Straight-ticket ballots damage judicial branch, chief justice says
Nathan Hecht, chief justice on the Texas Supreme Court, spoke in front of the legislature last Wednesday in Austin, calling for an end to straight-ticket voting in the Lone Star State.
Texas is one of four states that offers the single-lever (or pencil stroke) option, and we hope our legislators nix it to help depoliticize the branch of government that should stress weighted rationale and experience over politics.
The practice also weighs heavily on big personalities at the top of the tickets who tend to suck up all the air during political races. Many justices and other down-ballot candidates don’t stand a chance.
Hecht, the Republican justice praised for his intellectual clarity on judicial decisions, said, “Such partisan sweeps are demoralizing to judges and disruptive to the legal system.”
Straight-ticket ballots offer simplicity to our most partisan citizens, but not much else. It certainly does not encourage the study of individual candidates, their platforms or qualifications. One could argue it has increased the polarization of our society, and that, as commentator Ross Ramsey wrote, it “stresses partisan coattails over brains.”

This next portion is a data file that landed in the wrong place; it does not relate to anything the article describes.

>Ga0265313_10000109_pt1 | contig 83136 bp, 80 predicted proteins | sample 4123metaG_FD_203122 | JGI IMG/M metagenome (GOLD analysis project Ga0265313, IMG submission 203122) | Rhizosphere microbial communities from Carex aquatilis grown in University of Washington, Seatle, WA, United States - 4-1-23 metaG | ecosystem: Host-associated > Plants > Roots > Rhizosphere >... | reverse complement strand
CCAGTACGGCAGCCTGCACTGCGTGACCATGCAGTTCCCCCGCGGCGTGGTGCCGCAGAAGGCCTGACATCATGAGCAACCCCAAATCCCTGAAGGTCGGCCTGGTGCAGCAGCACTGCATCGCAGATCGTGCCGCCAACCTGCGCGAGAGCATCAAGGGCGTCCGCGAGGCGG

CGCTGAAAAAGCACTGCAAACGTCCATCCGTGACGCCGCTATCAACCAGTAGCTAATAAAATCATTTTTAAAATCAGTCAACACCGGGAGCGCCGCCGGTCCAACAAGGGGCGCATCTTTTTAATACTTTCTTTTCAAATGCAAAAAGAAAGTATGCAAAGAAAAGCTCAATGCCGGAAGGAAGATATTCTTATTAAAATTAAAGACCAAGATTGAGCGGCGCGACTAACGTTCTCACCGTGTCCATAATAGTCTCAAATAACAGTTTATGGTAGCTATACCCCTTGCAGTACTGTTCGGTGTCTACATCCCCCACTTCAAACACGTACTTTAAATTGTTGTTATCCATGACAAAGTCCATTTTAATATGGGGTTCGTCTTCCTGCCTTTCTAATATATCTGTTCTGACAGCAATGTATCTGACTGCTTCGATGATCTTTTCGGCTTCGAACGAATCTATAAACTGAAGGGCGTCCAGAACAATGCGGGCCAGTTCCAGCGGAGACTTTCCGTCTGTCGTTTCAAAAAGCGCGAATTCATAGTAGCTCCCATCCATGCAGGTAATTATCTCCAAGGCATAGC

“Every election seems to end with an unintended consequence, often a good judge tossed aside because the political winds replaced one party’s flag with another — or a loon elected by voters who actually knew nothing about their candidate,” Ramsey wrote. “Judges have been frustrated by that for a long, long time, arguing against straight-ticket voting, against partisan judicial elections, against judicial elections of any kind — and for anything that could arguably replace selections based on the ever-changing political climate with selections somehow related to merit and job performance.
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